Your first decision upon returning to consciousness is to keep your eyes closed. You read that right, dream explorer. Lie there and don’t move a muscle. Mentally grasp at whatever residual visuals are left in your mind’s eye. Mentally repeat in words what you did, saw, and felt. “I brushed Brad Pitt’s hair. I saw a blue unicorn. I felt startled by my own insanity.” Think it out for 30 secs to a minute. You’re a statue devoted to the exploration of consciousness.

6. Write/type anything and everything you can recall with as little movement as possible.

Welcome to Step 6. It’s hilarious to write everything down because you’re gonna be doing this with your eyes fully closed. All movement that you make will decrease your ability to remember your dreams because you’re returning to the conscious self. You’re gonna feel around for that notepad/pen/phone…and you’re gonna do it slowly. No swift movement to scare the dream off. This writing will not be tidy or even in sentences. You’ll be writing sideways and words will land on top of each other. This does not matter to you. What matters is that all remnants of this dream get out of your head. Eyes closed and pen to paper. Delight in the nonsensical lettering later. For people using their phones, you’re gonna have to open your eyes a bit to type. Blind writing still looks like words. Blind typing is gibberish that auto-correct looks at and says, “Nah, son. I’m out.”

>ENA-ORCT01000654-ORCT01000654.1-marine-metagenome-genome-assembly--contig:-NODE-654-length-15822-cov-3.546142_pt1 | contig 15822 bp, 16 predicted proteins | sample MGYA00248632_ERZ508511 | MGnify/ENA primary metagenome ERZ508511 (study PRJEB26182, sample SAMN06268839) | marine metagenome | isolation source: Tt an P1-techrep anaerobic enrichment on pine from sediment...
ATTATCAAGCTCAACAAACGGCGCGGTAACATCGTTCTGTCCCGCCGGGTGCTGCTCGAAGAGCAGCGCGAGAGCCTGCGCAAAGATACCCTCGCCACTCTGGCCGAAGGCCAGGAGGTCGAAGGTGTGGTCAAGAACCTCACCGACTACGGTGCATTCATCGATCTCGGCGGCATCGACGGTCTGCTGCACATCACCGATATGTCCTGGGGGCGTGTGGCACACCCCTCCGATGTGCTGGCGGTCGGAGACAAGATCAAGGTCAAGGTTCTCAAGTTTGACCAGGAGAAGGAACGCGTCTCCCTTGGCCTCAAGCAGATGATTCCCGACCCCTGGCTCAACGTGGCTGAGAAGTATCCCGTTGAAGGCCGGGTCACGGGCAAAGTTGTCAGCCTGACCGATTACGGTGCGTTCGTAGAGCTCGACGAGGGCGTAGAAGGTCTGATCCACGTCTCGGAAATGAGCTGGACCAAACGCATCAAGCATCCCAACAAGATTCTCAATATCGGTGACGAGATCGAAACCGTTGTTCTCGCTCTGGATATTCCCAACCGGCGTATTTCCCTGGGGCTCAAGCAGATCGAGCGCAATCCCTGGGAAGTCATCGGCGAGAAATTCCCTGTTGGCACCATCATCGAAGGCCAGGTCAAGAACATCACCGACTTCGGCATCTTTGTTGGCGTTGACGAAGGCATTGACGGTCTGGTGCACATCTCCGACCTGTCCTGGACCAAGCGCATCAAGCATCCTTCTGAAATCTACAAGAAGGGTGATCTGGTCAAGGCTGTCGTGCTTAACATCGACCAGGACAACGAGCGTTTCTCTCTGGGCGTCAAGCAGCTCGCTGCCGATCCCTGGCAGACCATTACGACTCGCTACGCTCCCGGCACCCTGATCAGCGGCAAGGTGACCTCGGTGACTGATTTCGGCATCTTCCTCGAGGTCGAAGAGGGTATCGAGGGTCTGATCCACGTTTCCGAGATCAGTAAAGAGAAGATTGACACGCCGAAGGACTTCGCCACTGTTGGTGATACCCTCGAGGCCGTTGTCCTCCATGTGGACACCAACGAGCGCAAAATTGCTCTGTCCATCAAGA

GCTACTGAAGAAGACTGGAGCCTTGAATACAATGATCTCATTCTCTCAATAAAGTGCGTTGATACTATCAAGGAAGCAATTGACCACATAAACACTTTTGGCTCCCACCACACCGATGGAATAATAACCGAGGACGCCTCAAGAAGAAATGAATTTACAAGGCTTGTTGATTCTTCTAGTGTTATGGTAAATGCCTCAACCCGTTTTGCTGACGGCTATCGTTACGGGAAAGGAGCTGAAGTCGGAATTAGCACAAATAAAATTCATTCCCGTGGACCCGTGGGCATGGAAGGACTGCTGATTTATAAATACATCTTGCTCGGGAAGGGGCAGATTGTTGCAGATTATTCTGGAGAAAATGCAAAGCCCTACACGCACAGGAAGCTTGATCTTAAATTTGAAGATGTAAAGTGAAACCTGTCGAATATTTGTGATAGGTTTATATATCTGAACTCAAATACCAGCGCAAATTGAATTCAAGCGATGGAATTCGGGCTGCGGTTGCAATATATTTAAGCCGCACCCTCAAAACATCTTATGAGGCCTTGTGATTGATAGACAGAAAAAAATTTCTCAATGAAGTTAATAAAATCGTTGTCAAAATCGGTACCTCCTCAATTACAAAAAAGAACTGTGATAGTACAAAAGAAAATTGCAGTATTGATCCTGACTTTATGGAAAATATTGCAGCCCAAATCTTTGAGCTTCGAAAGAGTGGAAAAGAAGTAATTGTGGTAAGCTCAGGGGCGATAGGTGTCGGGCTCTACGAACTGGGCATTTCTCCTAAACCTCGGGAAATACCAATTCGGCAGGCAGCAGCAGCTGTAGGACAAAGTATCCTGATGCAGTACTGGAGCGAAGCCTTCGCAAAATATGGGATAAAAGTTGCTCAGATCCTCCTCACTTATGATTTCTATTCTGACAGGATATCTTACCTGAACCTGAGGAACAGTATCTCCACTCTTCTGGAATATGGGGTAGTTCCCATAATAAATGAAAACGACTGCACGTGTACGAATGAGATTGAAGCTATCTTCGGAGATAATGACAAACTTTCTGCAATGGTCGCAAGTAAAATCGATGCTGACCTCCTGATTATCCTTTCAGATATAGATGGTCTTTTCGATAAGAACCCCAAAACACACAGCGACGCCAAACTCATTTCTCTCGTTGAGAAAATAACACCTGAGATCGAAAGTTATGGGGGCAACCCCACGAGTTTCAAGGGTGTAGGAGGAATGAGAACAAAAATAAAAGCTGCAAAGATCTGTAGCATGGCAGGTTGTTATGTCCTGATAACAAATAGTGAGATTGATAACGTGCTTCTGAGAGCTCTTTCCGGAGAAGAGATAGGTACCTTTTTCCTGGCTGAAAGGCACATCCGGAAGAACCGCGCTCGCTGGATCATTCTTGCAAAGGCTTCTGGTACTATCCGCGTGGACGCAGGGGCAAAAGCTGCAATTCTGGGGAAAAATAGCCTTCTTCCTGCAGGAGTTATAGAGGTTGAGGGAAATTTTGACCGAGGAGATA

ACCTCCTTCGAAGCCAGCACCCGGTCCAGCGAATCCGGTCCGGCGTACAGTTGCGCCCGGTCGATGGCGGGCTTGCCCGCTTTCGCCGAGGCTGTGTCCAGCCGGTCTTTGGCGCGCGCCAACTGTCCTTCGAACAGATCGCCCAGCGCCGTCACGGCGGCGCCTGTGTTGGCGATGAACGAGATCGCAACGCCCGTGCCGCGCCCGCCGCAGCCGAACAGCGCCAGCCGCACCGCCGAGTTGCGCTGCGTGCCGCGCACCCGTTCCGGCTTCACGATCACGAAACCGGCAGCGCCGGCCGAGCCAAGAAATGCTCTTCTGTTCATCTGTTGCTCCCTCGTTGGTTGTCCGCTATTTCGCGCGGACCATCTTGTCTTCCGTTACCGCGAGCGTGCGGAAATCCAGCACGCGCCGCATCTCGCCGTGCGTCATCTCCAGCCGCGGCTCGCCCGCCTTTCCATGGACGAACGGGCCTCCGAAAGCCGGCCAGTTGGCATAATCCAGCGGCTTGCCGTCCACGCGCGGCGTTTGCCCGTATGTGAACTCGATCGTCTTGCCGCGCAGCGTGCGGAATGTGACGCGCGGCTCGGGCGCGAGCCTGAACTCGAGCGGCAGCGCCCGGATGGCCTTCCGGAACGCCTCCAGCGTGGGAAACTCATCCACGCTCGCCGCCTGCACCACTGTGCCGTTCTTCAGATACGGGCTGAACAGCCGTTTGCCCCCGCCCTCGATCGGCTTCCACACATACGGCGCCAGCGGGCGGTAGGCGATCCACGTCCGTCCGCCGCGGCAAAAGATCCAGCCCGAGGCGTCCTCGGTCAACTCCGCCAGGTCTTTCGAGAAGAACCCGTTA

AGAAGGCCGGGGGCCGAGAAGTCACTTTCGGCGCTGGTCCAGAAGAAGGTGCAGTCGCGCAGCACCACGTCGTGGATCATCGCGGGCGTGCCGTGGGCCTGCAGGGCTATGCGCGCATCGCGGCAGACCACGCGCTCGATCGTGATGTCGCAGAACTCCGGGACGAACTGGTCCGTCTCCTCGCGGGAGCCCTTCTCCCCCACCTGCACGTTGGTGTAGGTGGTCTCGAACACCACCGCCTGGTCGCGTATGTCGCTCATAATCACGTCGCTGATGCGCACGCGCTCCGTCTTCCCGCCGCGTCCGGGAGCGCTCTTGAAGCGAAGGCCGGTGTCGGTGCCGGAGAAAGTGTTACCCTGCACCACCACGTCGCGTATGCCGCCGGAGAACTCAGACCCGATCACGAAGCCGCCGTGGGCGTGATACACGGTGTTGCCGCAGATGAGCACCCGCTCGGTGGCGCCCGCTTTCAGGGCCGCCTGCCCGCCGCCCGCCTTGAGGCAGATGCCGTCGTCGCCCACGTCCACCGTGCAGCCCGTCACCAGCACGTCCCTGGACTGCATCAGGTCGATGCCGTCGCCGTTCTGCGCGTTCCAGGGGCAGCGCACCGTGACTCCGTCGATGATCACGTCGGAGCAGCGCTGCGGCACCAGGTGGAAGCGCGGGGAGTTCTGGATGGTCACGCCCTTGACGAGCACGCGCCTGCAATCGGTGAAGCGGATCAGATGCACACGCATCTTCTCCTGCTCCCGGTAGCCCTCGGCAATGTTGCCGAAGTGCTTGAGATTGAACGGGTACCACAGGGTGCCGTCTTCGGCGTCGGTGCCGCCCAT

Write down everything.

Did it take place in a specific time?

Where were you?

What colors did you notice?

What did you hear?

What did you smell?

Who was there and what did they do? How did you feel about them?

What thoughts was your dream self thinking?

How did you feel during the dream?

How do you feel now that you’re awake?

Details, my dear. Details.

7. Find the connections and use them to your advantage.

Now that you’ve got a sloppy collection of random words and thoughts, it’s time to find the patterns. Make sense of the twisted images. Sometimes when you have a particularly gnarly dream, it can indicate that you feel confined in real life. Now, your subconscious is in there gettin’ wild and doing things you didn’t even know existed in your brain space because, damnit, you’re a good person.

Take highly into account how you felt during the events of a dream and how you can connect that to the reality of your waking life. Some dreams are remarkably common: falling, pulling your teeth out, feeling like you’re moving in slow motion, being naked in places where one just doesn’t want to be naked, being late to work (maybe also naked, you little dream nudist). There are definitely certain symbols and archetypal dreams that can be looked up in Dream Dictionaries, but I’ll tell you what:

No one can decipher your dreams like you can.

Think of a dream as a gift from your subconscious mind. A gift that gives you a possible glimpse into your rawest self. It has a couple hours of REM sleep each night to make contact with you.

Are you going to listen?

If you enjoyed this post: share it with your friends and follow me on the socials to keep up with new content. Click here to listen to my podcast: We’re All Human with Courtney Diamond.  Head over to the Podcast page for links to GooglePlayMusic and Stitcher.

I appreciate you 🙂